We still don’t know the future concept, but it’s confirmed the old Al Rayyan stadium was successfully (and safely) demolished. Over 90% of the building is to be recycled.
Qatar still has a lot of time for preparations, especially after recent shift to a first ever winter World Cup, played in November and December. This is why we only know 4 future stadiums of the 2022 World Cup. It’s also why there was no rush at the demolition site of old Al Rayyan stadium, the Ahmed bin Ali Stadium.
First demolition works on the 21,000-seater were launched on Sept 30, 2014. After roughly half a year the site is cleared and no remains of the stadium are left in the way of… still to be revealed future stadium.
Interestingly, the long demolition period was used to preserve and reuse as much of the building as possible. According to the Supreme Committee for Delivery and Legacy a stunning rate of over 90% recycled materials was reached.
The removed seats are awaiting future use at secondary sport facilities. © Supreme Committee for Delivery and Legacy
All the demountable equipment is already in use on the site: doors, windows, sockets, water piping have been used to equip site offices and worker accommodation. Flags and other decorative or symbolic elements were given for artwork.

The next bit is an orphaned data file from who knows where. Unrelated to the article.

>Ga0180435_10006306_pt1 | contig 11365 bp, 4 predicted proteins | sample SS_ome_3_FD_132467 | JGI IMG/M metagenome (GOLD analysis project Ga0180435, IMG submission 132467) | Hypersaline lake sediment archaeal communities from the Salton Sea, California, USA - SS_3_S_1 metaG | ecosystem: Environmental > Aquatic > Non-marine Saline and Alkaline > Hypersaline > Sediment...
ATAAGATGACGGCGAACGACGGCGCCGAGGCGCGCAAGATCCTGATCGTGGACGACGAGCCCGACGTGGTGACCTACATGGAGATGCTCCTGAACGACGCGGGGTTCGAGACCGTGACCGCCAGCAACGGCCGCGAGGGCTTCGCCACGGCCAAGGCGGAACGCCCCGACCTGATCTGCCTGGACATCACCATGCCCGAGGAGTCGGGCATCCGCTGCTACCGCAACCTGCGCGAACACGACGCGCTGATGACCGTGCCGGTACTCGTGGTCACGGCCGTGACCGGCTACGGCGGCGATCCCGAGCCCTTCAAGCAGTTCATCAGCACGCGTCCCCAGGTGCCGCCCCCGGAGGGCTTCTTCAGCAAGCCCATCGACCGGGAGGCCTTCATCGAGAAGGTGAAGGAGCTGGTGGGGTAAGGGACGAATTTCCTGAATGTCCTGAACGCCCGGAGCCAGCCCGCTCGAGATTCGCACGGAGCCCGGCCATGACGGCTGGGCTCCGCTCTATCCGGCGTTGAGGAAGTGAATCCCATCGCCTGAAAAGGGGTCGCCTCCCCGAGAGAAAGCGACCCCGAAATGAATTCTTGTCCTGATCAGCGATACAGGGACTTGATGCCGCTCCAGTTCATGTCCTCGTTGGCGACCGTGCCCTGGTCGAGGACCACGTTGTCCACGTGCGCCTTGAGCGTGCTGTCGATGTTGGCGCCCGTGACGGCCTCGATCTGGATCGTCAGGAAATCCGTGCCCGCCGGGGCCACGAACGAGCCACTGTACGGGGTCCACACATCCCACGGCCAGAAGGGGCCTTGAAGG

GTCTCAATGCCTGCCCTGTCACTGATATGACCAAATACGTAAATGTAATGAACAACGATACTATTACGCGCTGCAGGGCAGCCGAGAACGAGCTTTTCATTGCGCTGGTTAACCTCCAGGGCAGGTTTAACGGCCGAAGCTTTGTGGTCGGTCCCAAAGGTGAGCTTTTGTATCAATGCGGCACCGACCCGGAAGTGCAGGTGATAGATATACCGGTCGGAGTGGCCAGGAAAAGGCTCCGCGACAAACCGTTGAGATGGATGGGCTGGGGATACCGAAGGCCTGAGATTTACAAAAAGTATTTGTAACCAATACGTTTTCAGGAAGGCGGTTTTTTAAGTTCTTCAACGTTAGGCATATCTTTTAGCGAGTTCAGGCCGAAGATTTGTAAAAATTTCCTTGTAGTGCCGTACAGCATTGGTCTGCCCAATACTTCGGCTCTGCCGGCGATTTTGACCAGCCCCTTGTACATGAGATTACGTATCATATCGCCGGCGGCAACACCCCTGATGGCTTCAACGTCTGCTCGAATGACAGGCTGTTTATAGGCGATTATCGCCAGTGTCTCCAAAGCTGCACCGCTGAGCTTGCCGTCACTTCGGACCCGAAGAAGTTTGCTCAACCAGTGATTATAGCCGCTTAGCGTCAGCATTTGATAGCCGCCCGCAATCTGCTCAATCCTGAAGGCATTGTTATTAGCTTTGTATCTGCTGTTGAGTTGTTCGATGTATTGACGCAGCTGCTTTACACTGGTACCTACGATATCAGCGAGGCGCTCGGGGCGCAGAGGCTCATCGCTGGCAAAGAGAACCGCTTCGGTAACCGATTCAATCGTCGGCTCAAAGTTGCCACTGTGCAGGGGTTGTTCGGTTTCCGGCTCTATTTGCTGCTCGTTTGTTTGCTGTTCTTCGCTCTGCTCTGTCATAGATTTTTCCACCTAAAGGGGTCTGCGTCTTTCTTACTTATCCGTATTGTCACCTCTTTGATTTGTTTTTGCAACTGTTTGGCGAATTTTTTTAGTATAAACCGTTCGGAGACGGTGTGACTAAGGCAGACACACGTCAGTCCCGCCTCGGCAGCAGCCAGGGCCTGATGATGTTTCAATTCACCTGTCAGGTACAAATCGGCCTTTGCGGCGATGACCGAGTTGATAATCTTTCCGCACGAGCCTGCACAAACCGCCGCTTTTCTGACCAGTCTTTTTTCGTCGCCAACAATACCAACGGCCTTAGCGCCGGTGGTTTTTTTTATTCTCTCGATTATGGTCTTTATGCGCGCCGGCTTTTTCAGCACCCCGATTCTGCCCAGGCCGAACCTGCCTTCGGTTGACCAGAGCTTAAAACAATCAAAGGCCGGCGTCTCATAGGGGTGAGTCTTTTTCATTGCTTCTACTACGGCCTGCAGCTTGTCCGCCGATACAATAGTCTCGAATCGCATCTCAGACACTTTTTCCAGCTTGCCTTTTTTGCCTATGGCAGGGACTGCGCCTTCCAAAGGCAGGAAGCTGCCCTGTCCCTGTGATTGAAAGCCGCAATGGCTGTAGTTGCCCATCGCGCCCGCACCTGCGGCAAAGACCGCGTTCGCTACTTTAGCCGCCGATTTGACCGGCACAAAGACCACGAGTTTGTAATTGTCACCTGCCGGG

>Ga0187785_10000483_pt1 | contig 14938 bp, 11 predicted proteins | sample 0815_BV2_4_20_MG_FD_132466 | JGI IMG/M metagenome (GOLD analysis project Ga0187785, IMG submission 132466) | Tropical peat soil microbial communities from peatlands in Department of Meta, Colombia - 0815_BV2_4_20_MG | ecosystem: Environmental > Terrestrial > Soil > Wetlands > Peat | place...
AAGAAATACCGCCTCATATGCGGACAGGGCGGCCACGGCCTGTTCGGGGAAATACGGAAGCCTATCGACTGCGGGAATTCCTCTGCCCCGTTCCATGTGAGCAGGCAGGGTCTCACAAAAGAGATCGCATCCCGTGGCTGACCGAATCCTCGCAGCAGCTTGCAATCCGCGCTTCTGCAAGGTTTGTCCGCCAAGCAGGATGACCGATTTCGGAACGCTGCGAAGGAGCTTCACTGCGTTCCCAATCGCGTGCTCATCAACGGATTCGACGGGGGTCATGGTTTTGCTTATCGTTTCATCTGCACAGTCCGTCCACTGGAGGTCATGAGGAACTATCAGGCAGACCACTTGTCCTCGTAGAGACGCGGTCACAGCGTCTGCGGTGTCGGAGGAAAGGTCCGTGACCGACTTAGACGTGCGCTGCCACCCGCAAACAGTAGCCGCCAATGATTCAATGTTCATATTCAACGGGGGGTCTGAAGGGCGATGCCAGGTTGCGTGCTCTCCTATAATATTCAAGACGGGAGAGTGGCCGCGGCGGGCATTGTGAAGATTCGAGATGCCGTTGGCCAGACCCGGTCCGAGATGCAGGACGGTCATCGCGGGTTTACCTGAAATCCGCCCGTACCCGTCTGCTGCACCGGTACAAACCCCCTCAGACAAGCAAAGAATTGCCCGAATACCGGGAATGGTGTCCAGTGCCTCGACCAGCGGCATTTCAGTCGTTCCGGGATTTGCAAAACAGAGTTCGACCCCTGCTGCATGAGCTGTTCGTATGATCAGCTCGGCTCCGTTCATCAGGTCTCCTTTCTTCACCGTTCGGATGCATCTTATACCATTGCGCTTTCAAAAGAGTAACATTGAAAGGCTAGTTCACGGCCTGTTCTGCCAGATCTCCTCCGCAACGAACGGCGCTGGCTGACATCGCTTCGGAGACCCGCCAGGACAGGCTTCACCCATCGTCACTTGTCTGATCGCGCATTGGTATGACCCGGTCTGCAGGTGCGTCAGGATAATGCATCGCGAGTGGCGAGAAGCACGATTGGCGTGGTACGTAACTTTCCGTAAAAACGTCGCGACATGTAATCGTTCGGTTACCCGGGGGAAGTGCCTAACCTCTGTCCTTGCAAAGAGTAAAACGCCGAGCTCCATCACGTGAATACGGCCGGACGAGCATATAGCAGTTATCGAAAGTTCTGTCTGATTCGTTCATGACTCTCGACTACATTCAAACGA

Main structure was also made usable again. Reinforcements previously hidden in the concrete and other metals were given to Qatar Steel for smelting. The concrete itself was crushed and will be used for levelling works. Soil excavated on site will either be sold or used for landscaping purposes.
Al Rayyan is one of the cities (really it’s a modest suburb of Doha) already certain of holding the 2022 World Cup. While no final design for the 43,000-capacity stadium (downsizable to 20,000 in legacy mode) was released so far, the place is already on host list. Final selection will be made after further analysis of the tournament.
As the Supreme Committee assures, all demolition works were carried out in a safe manner. Qatar is under severe criticism over working conditions and disrespect for human life, but recently the country assured no-one was seriously injured during the first million man-hours on stadium projects.